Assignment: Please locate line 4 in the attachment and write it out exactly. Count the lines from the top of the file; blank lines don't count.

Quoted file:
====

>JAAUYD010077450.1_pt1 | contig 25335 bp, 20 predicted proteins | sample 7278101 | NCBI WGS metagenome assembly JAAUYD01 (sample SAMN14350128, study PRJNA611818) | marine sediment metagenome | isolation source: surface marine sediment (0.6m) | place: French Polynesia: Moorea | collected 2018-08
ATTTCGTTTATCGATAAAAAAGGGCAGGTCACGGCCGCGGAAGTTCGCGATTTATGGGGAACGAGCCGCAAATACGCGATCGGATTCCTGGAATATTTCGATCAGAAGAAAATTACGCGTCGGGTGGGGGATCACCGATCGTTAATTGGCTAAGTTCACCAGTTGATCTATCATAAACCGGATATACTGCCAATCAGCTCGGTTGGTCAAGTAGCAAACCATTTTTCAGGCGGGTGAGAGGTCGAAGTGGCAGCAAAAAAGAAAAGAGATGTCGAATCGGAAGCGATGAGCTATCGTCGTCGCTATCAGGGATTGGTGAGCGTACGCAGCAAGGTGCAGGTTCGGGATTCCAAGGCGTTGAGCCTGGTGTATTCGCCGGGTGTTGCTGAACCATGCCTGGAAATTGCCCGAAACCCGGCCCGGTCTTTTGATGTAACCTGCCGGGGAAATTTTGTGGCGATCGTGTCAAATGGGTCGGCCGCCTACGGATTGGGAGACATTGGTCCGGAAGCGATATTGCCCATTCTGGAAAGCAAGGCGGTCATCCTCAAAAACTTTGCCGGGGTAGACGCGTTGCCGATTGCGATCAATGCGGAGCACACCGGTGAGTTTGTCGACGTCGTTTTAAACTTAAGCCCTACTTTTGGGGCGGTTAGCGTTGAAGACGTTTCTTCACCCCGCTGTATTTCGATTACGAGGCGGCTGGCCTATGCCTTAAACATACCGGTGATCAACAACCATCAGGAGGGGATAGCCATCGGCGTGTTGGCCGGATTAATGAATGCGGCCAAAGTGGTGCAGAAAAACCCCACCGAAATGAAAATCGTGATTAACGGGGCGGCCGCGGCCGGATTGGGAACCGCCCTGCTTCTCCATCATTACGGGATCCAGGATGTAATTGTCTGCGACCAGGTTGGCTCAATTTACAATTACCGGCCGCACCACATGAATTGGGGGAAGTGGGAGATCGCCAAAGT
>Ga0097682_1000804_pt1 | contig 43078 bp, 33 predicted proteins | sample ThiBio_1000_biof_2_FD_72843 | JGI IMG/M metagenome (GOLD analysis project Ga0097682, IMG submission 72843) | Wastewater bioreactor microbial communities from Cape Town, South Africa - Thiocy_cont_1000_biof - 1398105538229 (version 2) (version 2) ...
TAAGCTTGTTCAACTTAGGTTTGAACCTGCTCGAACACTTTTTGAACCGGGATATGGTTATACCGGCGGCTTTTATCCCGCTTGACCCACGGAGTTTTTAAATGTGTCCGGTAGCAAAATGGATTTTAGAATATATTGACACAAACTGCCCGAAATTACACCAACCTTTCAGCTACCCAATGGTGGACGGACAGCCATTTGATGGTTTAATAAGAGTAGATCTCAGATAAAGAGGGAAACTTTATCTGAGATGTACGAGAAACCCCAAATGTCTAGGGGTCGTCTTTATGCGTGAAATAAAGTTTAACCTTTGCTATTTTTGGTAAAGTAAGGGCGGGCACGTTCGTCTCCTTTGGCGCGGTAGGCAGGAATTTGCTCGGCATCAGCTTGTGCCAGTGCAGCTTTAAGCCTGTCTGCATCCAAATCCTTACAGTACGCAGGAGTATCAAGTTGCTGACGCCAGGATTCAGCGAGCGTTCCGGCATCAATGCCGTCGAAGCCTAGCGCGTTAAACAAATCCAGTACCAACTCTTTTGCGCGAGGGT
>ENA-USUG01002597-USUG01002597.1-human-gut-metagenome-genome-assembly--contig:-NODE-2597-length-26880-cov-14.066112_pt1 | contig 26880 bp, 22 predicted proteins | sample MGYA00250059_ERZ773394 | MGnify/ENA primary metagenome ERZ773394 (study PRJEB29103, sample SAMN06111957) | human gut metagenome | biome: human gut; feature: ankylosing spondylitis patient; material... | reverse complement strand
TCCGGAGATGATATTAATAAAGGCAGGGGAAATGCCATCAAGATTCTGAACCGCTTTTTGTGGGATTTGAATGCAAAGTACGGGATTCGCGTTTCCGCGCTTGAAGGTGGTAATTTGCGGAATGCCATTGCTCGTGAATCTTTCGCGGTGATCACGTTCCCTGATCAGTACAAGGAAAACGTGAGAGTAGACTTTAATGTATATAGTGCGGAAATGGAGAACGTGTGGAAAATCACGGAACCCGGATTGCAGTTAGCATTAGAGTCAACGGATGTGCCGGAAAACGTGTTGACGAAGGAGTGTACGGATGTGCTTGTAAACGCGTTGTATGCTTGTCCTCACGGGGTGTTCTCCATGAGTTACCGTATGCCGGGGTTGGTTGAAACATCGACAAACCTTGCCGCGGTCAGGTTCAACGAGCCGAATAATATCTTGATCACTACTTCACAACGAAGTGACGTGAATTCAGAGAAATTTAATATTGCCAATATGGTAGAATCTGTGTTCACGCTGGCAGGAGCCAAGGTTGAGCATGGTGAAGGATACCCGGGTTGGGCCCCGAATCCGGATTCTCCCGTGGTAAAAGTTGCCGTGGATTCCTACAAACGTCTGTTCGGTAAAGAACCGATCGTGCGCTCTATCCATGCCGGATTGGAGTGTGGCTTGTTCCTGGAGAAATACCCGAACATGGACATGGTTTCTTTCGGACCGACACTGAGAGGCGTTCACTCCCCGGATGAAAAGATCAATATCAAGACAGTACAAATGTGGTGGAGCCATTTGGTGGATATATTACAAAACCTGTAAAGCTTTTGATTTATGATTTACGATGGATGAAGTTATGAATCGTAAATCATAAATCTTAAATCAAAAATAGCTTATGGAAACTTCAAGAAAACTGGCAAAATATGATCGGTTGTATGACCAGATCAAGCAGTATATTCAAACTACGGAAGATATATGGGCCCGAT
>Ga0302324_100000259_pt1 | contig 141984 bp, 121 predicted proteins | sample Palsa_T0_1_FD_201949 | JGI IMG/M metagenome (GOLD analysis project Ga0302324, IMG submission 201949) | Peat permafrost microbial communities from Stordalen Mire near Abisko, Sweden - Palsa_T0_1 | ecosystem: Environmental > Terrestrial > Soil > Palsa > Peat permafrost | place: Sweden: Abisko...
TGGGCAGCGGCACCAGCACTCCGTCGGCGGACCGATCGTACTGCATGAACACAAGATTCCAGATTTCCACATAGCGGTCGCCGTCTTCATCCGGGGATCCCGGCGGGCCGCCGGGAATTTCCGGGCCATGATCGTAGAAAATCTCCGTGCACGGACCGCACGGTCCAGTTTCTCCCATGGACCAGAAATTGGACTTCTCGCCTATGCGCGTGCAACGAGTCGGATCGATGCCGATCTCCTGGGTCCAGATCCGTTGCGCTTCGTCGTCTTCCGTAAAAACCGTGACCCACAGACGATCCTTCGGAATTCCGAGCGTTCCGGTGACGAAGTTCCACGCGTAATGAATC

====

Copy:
TAAGCTTGTTCAACTTAGGTTTGAACCTGCTCGAACACTTTTTGAACCGGGATATGGTTATACCGGCGGCTTTTATCCCGCTTGACCCACGGAGTTTTTAAATGTGTCCGGTAGCAAAATGGATTTTAGAATATATTGACACAAACTGCCCGAAATTACACCAACCTTTCAGCTACCCAATGGTGGACGGACAGCCATTTGATGGTTTAATAAGAGTAGATCTCAGATAAAGAGGGAAACTTTATCTGAGATGTACGAGAAACCCCAAATGTCTAGGGGTCGTCTTTATGCGTGAAATAAAGTTTAACCTTTGCTATTTTTGGTAAAGTAAGGGCGGGCACGTTCGTCTCCTTTGGCGCGGTAGGCAGGAATTTGCTCGGCATCAGCTTGTGCCAGTGCAGCTTTAAGCCTGTCTGCATCCAAATCCTTACAGTACGCAGGAGTATCAAGTTGCTGACGCCAGGATTCAGCGAGCGTTCCGGCATCAATGCCGTCGAAGCCTAGCGCGTTAAACAAATCCAGTACCAACTCTTTTGCGCGAGGGT